There are few things more profoundly moving than a mother bringing human life into the world. Conversely, few things are more heartbreaking than the loss of a human life before it has begun, and in the most tragic cases, the loss of the mother as well. This is the reality of maternal mortality. Reports put Kenya’s maternal mortality rate at 488 maternal deaths per every 100,000 live births, a harsh figure representing the heartbreak of 488 families and loss of 488 innocent lives every 100,000 live births.
The most common cause of maternal mortality, more so in the areas of North Eastern Kenya, is accessibility. In underdeveloped regions such as this, what hospitals and medical care exist are usually a lifetime away for most residents. Poor infrastructure makes the distances between residents and medical care difficult to close due to lack of roads and the necessary vehicles to reach them in good time. Many expectant mothers therefore opt for risky home-births away from assistance should the delivery prove difficult. The unfortunate cause of these avoidable deaths therefore becomes poor logistics support, and planning on the side of authorities responsible for developing these facilities.
Poor logistics also makes it impossible to facilitate the education needed to help curb maternal morbidity in such areas. A contributing factor to the loss of life, both mother and child, is the lack of proper education on modern means of birth assistance. Potential mothers who have been instructed on what could go wrong during labour and the importance of delivering in the hospital are more likely to make plans to have their children in the relative safety of a medical healthcare facility. Similarly, they are more likely to work towards curbing practices that increase risk of complications during pregnancy, such as female genital mutilation, which usually requires most victims to deliver through caesarian section at some point, often during their first delivery.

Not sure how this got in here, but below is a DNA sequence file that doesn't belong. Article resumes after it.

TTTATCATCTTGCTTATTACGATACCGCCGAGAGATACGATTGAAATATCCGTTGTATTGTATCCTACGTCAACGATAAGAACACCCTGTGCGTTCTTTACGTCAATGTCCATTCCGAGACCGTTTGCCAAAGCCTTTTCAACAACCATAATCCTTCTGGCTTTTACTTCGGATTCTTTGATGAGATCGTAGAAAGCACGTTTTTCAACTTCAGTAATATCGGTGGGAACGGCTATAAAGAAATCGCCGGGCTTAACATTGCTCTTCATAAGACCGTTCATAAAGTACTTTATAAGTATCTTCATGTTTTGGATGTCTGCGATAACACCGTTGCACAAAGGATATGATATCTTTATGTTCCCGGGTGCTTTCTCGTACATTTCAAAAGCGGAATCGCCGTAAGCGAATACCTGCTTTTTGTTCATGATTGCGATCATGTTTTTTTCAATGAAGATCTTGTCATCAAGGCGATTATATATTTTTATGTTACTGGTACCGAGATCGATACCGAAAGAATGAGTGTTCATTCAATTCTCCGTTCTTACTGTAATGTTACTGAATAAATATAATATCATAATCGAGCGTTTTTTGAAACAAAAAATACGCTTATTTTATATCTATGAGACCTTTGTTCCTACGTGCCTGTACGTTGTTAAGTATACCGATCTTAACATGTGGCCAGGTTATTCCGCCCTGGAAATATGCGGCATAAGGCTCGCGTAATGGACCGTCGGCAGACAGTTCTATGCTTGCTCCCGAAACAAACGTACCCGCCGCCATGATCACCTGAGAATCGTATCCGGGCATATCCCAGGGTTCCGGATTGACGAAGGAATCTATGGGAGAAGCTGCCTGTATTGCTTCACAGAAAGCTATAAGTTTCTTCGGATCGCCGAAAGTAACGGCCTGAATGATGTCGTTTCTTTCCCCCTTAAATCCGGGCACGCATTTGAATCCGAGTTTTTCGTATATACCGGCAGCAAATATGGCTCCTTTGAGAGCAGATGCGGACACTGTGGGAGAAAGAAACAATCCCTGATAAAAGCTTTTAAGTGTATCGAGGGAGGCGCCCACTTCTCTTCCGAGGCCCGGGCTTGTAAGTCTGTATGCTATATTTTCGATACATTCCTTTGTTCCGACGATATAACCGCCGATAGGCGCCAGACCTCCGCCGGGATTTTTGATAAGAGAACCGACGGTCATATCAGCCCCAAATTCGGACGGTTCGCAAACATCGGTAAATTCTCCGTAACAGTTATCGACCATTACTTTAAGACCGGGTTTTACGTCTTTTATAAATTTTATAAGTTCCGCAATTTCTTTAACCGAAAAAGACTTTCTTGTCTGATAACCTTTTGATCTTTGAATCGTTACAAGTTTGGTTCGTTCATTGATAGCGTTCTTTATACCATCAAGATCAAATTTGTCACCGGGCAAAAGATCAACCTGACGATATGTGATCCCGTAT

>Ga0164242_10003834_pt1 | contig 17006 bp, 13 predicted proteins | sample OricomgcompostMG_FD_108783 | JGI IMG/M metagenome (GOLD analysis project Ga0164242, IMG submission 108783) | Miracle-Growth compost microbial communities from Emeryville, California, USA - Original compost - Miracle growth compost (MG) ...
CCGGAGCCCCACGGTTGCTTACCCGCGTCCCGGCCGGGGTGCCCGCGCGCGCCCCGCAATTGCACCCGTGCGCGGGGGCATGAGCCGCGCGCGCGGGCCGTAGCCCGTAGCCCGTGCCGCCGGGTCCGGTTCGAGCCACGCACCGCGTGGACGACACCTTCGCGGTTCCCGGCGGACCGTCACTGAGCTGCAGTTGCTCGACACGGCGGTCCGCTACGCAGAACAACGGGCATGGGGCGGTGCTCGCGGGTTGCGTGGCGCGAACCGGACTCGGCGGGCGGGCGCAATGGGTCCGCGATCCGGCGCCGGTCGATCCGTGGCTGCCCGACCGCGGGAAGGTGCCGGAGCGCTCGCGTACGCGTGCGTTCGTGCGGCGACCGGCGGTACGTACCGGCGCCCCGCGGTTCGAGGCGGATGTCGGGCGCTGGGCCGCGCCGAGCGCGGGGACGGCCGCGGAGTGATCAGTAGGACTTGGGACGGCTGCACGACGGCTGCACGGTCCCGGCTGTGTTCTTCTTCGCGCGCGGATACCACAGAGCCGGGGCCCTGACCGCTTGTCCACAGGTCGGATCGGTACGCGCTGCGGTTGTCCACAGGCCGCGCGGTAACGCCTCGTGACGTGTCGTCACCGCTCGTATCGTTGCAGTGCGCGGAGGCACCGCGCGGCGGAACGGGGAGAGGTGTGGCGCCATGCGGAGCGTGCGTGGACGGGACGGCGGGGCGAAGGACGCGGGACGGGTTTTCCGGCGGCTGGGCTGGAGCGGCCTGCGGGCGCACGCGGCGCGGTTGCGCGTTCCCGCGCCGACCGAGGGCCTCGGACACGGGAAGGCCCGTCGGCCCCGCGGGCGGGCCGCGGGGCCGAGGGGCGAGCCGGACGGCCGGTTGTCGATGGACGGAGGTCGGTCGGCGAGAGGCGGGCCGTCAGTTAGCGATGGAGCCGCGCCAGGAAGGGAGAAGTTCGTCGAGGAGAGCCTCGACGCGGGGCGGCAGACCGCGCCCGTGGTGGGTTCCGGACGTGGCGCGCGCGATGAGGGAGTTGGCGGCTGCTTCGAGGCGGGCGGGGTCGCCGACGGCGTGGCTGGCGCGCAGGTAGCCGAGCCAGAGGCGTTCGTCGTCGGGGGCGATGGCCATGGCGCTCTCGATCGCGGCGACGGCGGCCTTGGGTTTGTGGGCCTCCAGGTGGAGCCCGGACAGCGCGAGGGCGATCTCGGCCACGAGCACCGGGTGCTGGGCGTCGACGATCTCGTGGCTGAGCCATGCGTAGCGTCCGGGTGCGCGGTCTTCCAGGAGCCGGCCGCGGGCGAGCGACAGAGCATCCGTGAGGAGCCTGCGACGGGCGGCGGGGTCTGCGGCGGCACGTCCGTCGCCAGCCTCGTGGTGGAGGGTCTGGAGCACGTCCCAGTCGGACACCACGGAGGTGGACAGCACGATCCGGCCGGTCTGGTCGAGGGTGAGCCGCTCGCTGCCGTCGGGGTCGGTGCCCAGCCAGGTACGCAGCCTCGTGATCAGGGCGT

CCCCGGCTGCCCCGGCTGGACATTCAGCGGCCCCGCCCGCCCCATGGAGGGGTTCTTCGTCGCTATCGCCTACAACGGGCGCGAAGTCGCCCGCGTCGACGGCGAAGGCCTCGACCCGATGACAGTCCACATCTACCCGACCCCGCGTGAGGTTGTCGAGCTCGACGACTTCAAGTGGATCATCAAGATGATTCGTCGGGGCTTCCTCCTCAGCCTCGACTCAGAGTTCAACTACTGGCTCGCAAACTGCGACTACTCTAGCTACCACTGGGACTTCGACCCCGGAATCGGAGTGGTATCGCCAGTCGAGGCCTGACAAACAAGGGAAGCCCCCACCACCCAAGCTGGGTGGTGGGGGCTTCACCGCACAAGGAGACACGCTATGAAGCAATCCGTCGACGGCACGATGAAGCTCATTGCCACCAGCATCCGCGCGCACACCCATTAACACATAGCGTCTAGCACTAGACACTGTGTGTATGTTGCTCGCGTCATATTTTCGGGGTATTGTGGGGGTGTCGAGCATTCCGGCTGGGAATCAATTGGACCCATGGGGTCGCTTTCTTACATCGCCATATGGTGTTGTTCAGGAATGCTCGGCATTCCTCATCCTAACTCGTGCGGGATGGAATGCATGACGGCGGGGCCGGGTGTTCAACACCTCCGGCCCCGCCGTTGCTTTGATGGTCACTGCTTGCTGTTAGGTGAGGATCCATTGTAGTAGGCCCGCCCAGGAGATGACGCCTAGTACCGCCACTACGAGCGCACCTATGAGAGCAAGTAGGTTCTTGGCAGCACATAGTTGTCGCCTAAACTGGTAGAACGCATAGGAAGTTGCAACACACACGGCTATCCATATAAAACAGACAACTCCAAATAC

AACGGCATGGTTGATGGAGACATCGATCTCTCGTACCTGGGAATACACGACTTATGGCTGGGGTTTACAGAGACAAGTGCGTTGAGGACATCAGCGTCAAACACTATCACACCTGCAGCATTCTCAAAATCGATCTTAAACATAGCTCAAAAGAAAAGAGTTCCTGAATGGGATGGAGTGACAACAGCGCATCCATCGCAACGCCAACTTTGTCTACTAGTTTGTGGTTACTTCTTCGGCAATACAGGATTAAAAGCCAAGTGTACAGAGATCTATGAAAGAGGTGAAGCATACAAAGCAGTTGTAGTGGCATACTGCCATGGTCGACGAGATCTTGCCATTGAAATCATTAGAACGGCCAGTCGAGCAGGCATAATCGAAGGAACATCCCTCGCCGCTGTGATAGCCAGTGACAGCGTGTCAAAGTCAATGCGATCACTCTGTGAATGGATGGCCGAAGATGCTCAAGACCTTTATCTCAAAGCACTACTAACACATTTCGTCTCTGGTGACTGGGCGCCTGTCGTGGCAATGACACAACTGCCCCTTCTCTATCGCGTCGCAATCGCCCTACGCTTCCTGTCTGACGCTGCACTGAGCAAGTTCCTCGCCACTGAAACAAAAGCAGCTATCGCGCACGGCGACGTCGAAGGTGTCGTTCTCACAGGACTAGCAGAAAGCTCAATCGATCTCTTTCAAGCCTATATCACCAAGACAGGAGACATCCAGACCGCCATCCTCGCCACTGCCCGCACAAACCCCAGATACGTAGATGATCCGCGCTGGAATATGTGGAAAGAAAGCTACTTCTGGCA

This goes hand in hand with training local midwives. Without proper logistics, it is difficult to reach and empower traditional midwife practitioners with potentially lifesaving knowledge. Where women cannot reach proper medical institutions, the local caregivers should be better equipped to help and recognize instances where hospital assistance should be sought sooner rather than later. Such basic information could go a long way towards lowering death rates for both mother and child in the less urban areas of the country.
Another major challenge towards successful delivery is a lack of access to the needful resources. Say a mother to be has reported to the hospital in time for her delivery but suffers complications that necessitate a transfusion of O negative blood. Should there be no proper logistics channels to supply this hospital with donor blood supply, this innocent woman and her child could be in mortal danger. Similarly, medication and medical equipment needed to support a successful child birth may be unable to reach those in need due to poor logistics structures and planning, heightening the risk of preventable maternal mortality.
The unfortunate trend of mothers and potential leaders of tomorrow needlessly losing their lives in the more marginalized parts of the country has been incubated by a number of factors, with poor logistics playing no small part. It is easy to overlook the importance of providing proper logistics support to all corners of the country, but the consequences are large scale and far reaching. Can devolution resolve this sad state of affairs?